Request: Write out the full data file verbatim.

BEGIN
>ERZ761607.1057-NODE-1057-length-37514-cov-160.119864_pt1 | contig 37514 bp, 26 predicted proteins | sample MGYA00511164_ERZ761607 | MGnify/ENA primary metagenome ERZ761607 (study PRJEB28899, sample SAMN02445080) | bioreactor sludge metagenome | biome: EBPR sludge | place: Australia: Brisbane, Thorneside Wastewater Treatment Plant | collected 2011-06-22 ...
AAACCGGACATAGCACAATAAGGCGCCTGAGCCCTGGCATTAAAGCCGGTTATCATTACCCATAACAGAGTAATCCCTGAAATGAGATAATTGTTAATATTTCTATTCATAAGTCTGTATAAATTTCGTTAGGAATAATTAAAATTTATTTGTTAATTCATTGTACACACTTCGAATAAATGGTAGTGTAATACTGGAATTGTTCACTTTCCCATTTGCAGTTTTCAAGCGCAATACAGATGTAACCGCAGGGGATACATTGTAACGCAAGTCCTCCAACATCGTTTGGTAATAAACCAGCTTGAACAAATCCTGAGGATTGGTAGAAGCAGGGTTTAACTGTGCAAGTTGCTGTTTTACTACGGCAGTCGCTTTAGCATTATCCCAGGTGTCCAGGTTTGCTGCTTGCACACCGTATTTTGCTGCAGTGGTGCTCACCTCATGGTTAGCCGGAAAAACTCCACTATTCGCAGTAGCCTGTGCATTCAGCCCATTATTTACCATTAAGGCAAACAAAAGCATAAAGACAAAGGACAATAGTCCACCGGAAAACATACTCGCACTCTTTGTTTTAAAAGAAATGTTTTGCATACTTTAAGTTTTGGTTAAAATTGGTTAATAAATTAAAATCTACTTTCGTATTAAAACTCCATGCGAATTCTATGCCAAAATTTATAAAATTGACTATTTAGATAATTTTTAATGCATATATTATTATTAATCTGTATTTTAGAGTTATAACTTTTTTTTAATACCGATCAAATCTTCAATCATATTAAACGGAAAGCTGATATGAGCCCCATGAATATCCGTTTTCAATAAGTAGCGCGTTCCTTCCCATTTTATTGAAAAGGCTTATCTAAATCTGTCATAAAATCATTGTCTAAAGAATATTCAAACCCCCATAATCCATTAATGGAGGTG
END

>ERZ761607.1057-NODE-1057-length-37514-cov-160.119864_pt1 | contig 37514 bp, 26 predicted proteins | sample MGYA00511164_ERZ761607 | MGnify/ENA primary metagenome ERZ761607 (study PRJEB28899, sample SAMN02445080) | bioreactor sludge metagenome | biome: EBPR sludge | place: Australia: Brisbane, Thorneside Wastewater Treatment Plant | collected 2011-06-22 ...
AAACCGGACATAGCACAATAAGGCGCCTGAGCCCTGGCATTAAAGCCGGTTATCATTACCCATAACAGAGTAATCCCTGAAATGAGATAATTGTTAATATTTCTATTCATAAGTCTGTATAAATTTCGTTAGGAATAATTAAAATTTATTTGTTAATTCATTGTACACACTTCGAATAAATGGTAGTGTAATACTGGAATTGTTCACTTTCCCATTTGCAGTTTTCAAGCGCAATACAGATGTAACCGCAGGGGATACATTGTAACGCAAGTCCTCCAACATCGTTTGGTAATAAACCAGCTTGAACAAATCCTGAGGATTGGTAGAAGCAGGGTTTAACTGTGCAAGTTGCTGTTTTACTACGGCAGTCGCTTTAGCATTATCCCAGGTGTCCAGGTTTGCTGCTTGCACACCGTATTTTGCTGCAGTGGTGCTCACCTCATGGTTAGCCGGAAAAACTCCACTATTCGCAGTAGCCTGTGCATTCAGCCCATTATTTACCATTAAGGCAAACAAAAGCATAAAGACAAAGGACAATAGTCCACCGGAAAACATACTCGCACTCTTTGTTTTAAAAGAAATGTTTTGCATACTTTAAGTTTTGGTTAAAATTGGTTAATAAATTAAAATCTACTTTCGTATTAAAACTCCATGCGAATTCTATGCCAAAATTTATAAAATTGACTATTTAGATAATTTTTAATGCATATATTATTATTAATCTGTATTTTAGAGTTATAACTTTTTTTTAATACCGATCAAATCTTCAATCATATTAAACGGAAAGCTGATATGAGCCCCATGAATATCCGTTTTCAATAAGTAGCGCGTTCCTTCCCATTTTATTGAAAAGGCTTATCTAAATCTGTCATAAAATCATTGTCTAAAGAATATTCAAACCCCCATAATCCATTAATGGAGGTG